Respectful Care Changes the World for the Better, One Birth at a Time
This posting from Soo Downe at the University of Central Lancashire describes her experiences as a witness to respectful maternity care in South Africa, her experience as a practicing midwife and what systems and steps are necessary to provide a respectful maternity care experience.
My first experience of maternity care was as a visitor to a maternity mission station in the homeland of Boputhswana in apartheid South Africa in the late 1970’s. This was a road to Damascus experience for me. I had never considered midwifery as a career, but there I witnessed Black South African women labouring calmly and confidently, supported with great care, skill and tenderness by White South African nuns. I was suddenly and unshakably convinced that if we get childbirth right, we get the world right.
My experience since then, as a student midwife, then a practicing midwife, then a midwife researcher has led me to understand that part of what made this experience so powerful was the unconditionally positive, mutually trusting relationships that I perceived between the laboring women and the midwives. Sadly, witnessing a lack of such relationships in some circumstances has led me to this realization. Sometimes the issues that get in the way of positive relationships between childbearing women and their caregivers are to do with personality, sometimes to do with the environment in which labour takes place, and sometimes around how valued staff in particular, or women in general, feel. In my experience, though, the common factor is that individuals are not ‘seen’ by each other; that is, they are in the same physical space, but they are not relating as fellow human beings. This does seem to be much more prevalent in settings where rules, regulations, and procedures become the guiding force for behavior. In those kind of environments, interpersonal relationships seem to be much more liable to collapse. The human concern with which many caregivers enter maternity care (and, indeed, health care in general) seems to be completely swamped by institutional concerns. This is stripping the soul from maternity care, and this is traumatic for childbearing women, for their families, and for staff themselves, ultimately.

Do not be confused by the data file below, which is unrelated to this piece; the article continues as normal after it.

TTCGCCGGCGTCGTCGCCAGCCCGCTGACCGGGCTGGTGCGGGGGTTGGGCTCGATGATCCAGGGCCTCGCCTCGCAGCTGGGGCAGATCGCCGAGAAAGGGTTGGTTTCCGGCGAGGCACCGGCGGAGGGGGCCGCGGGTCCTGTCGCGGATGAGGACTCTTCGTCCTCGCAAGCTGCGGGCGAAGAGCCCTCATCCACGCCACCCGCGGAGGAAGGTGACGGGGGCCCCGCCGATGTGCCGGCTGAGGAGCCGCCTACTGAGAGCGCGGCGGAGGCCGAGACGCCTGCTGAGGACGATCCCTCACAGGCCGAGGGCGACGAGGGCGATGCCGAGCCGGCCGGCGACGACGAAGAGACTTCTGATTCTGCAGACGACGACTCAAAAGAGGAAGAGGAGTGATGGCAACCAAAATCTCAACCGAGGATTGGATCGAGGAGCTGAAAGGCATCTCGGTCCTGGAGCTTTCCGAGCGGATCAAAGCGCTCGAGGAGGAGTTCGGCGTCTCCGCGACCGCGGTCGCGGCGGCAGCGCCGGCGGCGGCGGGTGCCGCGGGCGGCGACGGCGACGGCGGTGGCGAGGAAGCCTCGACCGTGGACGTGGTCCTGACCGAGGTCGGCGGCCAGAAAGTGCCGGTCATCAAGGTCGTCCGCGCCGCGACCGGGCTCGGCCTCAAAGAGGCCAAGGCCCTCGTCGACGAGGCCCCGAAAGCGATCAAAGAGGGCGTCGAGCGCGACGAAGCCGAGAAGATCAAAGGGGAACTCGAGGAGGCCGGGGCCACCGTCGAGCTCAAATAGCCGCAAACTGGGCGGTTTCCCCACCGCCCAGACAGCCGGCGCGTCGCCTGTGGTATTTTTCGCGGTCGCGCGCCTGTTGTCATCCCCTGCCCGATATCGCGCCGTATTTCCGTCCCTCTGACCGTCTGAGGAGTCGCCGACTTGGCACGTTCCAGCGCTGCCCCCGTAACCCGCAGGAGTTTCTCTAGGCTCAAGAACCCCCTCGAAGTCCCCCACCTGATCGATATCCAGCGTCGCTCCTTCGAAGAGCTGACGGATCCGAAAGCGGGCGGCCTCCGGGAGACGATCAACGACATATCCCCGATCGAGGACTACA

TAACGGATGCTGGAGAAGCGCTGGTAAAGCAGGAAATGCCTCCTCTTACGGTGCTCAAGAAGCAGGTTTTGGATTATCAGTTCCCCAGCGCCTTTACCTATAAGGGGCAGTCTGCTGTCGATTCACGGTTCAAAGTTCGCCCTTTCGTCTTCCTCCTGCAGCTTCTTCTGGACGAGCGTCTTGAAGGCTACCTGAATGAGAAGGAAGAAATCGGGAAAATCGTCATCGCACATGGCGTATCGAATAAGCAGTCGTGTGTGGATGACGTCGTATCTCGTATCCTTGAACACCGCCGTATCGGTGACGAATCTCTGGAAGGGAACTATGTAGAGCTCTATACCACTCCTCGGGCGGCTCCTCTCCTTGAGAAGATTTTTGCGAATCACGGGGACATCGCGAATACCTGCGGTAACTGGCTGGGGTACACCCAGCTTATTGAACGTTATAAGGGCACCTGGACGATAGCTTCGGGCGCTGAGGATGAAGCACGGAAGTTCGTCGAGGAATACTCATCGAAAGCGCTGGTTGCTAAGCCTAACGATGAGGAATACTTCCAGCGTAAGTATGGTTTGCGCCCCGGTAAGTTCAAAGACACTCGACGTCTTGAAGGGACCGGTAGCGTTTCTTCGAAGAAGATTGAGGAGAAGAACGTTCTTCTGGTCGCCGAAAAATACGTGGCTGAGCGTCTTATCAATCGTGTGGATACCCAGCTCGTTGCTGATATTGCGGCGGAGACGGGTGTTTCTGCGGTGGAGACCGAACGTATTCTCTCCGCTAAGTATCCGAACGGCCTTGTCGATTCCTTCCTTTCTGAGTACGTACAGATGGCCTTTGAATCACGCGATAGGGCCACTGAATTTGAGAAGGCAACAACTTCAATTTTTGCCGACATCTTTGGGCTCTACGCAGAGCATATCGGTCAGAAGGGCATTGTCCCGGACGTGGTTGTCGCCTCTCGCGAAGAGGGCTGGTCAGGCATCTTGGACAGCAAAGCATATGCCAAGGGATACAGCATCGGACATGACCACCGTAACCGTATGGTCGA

So what might the solution be? It does seem to me that positive respectful relationships need to be reciprocal. And this means they have to operate across the whole system in which people are living and working. Staff need to feel supported, respected, and trusted before they can support, respect and trust colleagues and the women and families they care for. But this is cyclical – peers and childbearing women need to feel the same way before they can reciprocate. To start this positive (virtuous) cycle going, to escape from the vicious circle of disrespect and abuse, someone has to have the courage to say I will not behave in this way any more. Once one person makes a stand, this becomes catalytic. Once one person is seen to treat women well, and colleagues see how good it makes them feel, and how well women respond, they start to think, actually, that is how I want to be, too. This has a ripple effect, on other peers, on managers, on support workers, on childbearing women, and on their families. In my experience, once we start working like this, once we have the courage to take the first step away from the vicious circle of toxic relationships and towards the virtuous cycle of positive regard for each other, we start to realise how much emotional energy we have put into sustaining these toxic systems. This emotional energy is then released as a feeling of wellbeing, and of capacity for innovation, and for new, exiting and fulfilling directions: it is a kind of food for the soul. In an almost magical way, positive relationships in positive environments generate more positive relationships in positive environments.
It's very simple really. Having the courage to make each relationship we have with women and colleagues a positive one changes the world, for ourselves and our society, as well as for our workplace and for the women and families we care for. Based on all my experiences since then, I still believe now what I learned in South Africa more than 30 years ago: if we get birth (relationships) right – we get the world right. So, all it takes is for each of us, at each encounter with clinical colleagues (junior and senior), support staff, administrative and domestic staff, and childbearing women and their families, to decide to treat each other well: so that we can change the world for the better, one birth at a time.